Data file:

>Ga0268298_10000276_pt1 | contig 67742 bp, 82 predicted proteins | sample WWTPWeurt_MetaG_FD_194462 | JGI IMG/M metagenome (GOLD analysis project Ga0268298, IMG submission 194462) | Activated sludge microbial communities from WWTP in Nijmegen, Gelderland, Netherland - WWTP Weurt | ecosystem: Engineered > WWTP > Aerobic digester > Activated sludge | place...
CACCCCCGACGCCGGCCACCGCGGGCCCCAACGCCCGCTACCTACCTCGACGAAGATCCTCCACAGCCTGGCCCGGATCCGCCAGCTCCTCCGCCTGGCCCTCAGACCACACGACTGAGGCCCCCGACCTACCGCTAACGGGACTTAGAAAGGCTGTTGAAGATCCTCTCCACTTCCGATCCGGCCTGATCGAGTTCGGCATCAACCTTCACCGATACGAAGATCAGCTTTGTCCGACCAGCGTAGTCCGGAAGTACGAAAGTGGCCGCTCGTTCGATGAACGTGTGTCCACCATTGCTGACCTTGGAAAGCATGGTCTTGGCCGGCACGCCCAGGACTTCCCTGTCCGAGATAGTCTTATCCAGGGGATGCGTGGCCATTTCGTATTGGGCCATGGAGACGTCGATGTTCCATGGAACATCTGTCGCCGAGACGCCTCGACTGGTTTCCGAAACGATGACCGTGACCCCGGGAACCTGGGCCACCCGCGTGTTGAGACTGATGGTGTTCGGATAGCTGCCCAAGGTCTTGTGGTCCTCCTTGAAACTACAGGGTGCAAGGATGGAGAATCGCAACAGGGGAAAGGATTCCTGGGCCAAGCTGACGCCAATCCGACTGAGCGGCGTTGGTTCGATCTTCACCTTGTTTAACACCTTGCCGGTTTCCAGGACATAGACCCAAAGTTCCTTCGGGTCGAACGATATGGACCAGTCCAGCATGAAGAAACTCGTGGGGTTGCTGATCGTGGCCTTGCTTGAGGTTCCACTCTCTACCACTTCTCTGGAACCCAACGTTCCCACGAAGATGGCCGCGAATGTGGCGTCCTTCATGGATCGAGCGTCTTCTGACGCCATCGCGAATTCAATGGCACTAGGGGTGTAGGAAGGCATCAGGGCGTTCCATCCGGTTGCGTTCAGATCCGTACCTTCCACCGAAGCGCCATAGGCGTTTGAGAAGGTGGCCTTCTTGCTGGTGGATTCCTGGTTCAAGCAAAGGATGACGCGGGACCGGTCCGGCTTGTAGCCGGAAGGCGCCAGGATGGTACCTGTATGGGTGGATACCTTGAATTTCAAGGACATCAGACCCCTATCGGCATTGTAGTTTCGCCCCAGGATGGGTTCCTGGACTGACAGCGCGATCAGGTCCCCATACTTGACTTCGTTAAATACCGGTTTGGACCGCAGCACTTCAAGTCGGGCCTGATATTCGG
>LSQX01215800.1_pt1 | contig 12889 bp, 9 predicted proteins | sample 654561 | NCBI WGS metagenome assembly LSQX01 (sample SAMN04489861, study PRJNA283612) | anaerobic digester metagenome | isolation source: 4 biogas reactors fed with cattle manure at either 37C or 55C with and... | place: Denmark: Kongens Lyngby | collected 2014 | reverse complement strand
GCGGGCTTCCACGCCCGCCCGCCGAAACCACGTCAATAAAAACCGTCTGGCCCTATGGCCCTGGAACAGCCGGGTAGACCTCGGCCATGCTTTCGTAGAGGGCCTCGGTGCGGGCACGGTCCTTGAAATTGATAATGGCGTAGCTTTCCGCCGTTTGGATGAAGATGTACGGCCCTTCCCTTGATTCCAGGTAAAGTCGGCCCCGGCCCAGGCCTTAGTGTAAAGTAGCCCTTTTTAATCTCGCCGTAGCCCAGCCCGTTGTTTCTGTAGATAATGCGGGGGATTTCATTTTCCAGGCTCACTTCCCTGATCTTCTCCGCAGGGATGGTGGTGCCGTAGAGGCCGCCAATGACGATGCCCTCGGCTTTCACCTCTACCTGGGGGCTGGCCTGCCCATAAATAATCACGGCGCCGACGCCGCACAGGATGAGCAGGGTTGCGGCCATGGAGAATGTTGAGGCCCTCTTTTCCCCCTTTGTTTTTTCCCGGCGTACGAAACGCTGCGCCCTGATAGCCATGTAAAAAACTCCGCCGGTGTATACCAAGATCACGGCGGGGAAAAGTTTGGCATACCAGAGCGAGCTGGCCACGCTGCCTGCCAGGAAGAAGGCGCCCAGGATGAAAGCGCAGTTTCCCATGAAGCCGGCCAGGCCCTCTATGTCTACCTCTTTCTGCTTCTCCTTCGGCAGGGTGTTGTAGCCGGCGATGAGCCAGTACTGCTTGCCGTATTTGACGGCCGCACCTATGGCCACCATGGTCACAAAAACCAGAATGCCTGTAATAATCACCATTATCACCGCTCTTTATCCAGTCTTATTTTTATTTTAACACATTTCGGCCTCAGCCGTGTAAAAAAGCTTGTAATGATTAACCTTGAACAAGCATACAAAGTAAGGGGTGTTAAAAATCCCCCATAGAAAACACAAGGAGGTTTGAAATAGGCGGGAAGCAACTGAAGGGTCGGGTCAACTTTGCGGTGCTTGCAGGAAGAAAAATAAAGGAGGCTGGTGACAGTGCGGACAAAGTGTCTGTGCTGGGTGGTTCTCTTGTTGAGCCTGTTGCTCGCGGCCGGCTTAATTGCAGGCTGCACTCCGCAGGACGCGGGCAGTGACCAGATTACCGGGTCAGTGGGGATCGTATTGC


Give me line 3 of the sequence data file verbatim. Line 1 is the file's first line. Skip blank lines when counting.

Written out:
>LSQX01215800.1_pt1 | contig 12889 bp, 9 predicted proteins | sample 654561 | NCBI WGS metagenome assembly LSQX01 (sample SAMN04489861, study PRJNA283612) | anaerobic digester metagenome | isolation source: 4 biogas reactors fed with cattle manure at either 37C or 55C with and... | place: Denmark: Kongens Lyngby | collected 2014 | reverse complement strand